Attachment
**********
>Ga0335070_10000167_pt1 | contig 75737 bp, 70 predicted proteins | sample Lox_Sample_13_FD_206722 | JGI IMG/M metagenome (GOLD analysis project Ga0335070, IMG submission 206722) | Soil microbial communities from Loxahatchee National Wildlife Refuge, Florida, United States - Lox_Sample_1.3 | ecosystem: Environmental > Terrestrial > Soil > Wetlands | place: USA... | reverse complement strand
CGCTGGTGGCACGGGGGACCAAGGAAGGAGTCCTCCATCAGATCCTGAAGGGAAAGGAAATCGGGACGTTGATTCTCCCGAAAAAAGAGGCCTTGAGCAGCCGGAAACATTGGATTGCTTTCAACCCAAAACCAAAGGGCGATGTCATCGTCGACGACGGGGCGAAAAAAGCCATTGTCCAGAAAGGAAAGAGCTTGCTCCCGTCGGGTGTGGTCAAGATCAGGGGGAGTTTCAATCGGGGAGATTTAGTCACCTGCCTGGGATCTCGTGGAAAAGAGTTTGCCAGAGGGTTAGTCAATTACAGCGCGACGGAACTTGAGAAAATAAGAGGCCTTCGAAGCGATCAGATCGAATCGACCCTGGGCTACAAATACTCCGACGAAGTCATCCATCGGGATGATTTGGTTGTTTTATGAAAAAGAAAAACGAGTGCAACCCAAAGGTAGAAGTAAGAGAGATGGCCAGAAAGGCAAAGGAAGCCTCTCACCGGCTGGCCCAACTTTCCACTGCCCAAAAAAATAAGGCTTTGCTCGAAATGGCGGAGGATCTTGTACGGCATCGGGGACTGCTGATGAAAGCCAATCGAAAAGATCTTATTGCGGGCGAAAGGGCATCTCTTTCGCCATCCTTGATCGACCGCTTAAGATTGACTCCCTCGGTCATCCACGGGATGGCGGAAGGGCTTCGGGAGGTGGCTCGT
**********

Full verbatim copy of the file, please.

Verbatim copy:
>Ga0335070_10000167_pt1 | contig 75737 bp, 70 predicted proteins | sample Lox_Sample_13_FD_206722 | JGI IMG/M metagenome (GOLD analysis project Ga0335070, IMG submission 206722) | Soil microbial communities from Loxahatchee National Wildlife Refuge, Florida, United States - Lox_Sample_1.3 | ecosystem: Environmental > Terrestrial > Soil > Wetlands | place: USA... | reverse complement strand
CGCTGGTGGCACGGGGGACCAAGGAAGGAGTCCTCCATCAGATCCTGAAGGGAAAGGAAATCGGGACGTTGATTCTCCCGAAAAAAGAGGCCTTGAGCAGCCGGAAACATTGGATTGCTTTCAACCCAAAACCAAAGGGCGATGTCATCGTCGACGACGGGGCGAAAAAAGCCATTGTCCAGAAAGGAAAGAGCTTGCTCCCGTCGGGTGTGGTCAAGATCAGGGGGAGTTTCAATCGGGGAGATTTAGTCACCTGCCTGGGATCTCGTGGAAAAGAGTTTGCCAGAGGGTTAGTCAATTACAGCGCGACGGAACTTGAGAAAATAAGAGGCCTTCGAAGCGATCAGATCGAATCGACCCTGGGCTACAAATACTCCGACGAAGTCATCCATCGGGATGATTTGGTTGTTTTATGAAAAAGAAAAACGAGTGCAACCCAAAGGTAGAAGTAAGAGAGATGGCCAGAAAGGCAAAGGAAGCCTCTCACCGGCTGGCCCAACTTTCCACTGCCCAAAAAAATAAGGCTTTGCTCGAAATGGCGGAGGATCTTGTACGGCATCGGGGACTGCTGATGAAAGCCAATCGAAAAGATCTTATTGCGGGCGAAAGGGCATCTCTTTCGCCATCCTTGATCGACCGCTTAAGATTGACTCCCTCGGTCATCCACGGGATGGCGGAAGGGCTTCGGGAGGTGGCTCGT